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Spring 2018   Volume 28, Number 2        

physician choice

Five Ways to Protect Your Firm from Sexual Harassment Claims

Here are the steps to take to prevent harassment claims and what to do if allegations are made.

Accusations of sexual misconduct have been surfacing at an unprecedented rate. Some of the most recent high-profile figures to be accused of sexual harassment include actor James Franco, celebrity chef Mario Batali, public radio host Garrison Keillor, casino mogul Steve Wynn and dozens more. The list just keeps growing. And these are just public figures. The #metoo movement has many American businesses worrying that these people are only the tip of the iceberg and that someone in their firm may be next.

Sexual harassment in the workplace is hardly new or uncommon. A recent study by Cosmopolitan Magazine found that “81 percent of the more than 2,200 women surveyed had been verbally sexually harassed at work, 44 percent said they encountered unwanted touching and sexual advances, and 25 percent have received lewd texts or emails…Of those, only 29% reported it.”

The Equal Employment Opportunity Commission (EEOC) defines harassment as conduct “severe or pervasive enough to create a work environment that a reasonable person would consider intimidating, hostile or abusive.” In 2016, The EEOC says 12,860 charges of sexual harassment were filed by employees against employers.

The fact is that sexual harassment is not something only perpetrated by powerful public figures. It’s pervasive and exists in businesses of all sizes — and it’s often hard to control.

What Can You Do About It?

  1. The most important first step is to develop a corporate policy on harassment and put in place HR procedures for addressing sexual harassment, including conduct guidelines in your employee handbook. Not doing at least this much can have grave consequences. “The absence of such a policy could be used as evidence that a harassing employee had apparent authority to engage in his or her misconduct, a finding that could trigger employer liability,” said Loretta Worters, an insurance expert formerly with the Insurance Information Institute, to Insurance Journal.
  2. Employee training also plays an important role in creating a culture of awareness about the problem. Committing to a safe workplace should include more than just protecting employees against bodily injury. According to risk manager and human resource consultant Steve Carter, as part of their mandatory sexual harassment education, companies should:
    • Emphasize the organization’s commitment to providing a harassment-free workplace.
    • Familiarize employees with the organization’s procedures for reporting incidents of sexual harassment.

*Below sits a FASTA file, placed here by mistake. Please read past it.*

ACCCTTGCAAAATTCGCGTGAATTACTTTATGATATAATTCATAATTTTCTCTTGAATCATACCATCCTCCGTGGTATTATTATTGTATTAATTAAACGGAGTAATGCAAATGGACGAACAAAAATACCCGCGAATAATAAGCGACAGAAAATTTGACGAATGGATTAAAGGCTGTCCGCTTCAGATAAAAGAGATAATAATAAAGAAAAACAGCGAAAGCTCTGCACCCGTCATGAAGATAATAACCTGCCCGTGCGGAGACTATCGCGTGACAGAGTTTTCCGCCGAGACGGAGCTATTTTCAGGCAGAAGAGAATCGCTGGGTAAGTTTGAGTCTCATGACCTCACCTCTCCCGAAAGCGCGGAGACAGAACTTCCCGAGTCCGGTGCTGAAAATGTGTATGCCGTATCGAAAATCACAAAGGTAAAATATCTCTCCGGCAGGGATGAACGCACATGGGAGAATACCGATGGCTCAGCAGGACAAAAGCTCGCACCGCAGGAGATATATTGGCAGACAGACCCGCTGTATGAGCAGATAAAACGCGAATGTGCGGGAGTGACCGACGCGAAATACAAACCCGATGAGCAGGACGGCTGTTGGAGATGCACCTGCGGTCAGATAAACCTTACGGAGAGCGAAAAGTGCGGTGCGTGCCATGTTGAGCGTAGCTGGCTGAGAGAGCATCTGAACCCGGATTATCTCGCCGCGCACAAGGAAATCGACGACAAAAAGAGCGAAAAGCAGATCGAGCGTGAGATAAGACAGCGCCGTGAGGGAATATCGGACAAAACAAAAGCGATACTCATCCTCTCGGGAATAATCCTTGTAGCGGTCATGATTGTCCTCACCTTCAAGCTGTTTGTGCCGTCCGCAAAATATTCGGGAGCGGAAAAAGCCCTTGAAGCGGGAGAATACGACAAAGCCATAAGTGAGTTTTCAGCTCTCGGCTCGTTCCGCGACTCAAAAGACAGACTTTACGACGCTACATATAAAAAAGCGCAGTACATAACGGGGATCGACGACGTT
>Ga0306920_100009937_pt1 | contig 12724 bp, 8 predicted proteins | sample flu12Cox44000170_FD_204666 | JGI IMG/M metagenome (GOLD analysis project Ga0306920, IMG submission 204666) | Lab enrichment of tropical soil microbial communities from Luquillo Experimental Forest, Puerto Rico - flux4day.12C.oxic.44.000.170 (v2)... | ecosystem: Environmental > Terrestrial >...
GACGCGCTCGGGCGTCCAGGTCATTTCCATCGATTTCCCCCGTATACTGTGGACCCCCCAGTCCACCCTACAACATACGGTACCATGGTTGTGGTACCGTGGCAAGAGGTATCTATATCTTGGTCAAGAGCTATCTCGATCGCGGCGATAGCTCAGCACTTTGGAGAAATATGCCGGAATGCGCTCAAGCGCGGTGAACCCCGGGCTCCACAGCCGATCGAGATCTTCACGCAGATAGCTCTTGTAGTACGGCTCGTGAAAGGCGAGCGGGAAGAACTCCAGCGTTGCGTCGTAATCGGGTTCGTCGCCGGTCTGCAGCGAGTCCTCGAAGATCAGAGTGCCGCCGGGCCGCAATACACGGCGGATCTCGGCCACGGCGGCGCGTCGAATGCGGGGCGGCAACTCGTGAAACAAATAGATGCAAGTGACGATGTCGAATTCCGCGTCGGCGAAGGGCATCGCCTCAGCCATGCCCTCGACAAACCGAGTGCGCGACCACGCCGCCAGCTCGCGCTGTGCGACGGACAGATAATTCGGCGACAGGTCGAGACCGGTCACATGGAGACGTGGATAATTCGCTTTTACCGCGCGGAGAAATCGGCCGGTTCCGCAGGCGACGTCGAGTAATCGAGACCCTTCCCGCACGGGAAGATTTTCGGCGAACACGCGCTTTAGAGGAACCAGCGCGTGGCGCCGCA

• Apprise employees of the range of disciplinary consequences for legitimate complaints.
    • Provide employees with coping strategies to handle minor incidents of harassment before they become serious issues. [Source: The Rough Notes Company]
  3. Audits can also help by assessing whether existing systems and procedures may engender situations where sexual harassment can easily take place. Start by reviewing your hiring process, says Worters. “The problem starts when human resources hires the wrong person,” Worters says. “That’s what plaintiff’s lawyers are going to look at. Do you have a history of hiring these types of people?”
  4. Employees should be encouraged to report incidents of sexual harassment promptly and, if necessary, anonymously. Supervisors and those who handle sexual harassment incidents, such as HR personnel, should receive training on identifying problems, learning to proactively intervene to prevent complaints and how to resolve them.
  5. As always, it’s best to manage allegations of sexual harassment internally and diffuse situations before they become serious. If any of the above steps fail, your fallback is to have a sound insurance program. Several types of insurance policies could help (please the article, "Four Insurance Policies That May Protect against a Sexual Harassment Claim," in this month's newsletter).

We’d be happy to give you quotations if you don’t already have any of these coverages. Please contact us.

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In this issue:

Risk Tip

Five Ways to Protect Your Firm from Sexual Harassment Claims

Workers’ Compensation and the Teleworker

The Six Types of OSHA Violations and Their Penalties

Four Insurance Policies That May Protect against a Sexual Harassment Claim



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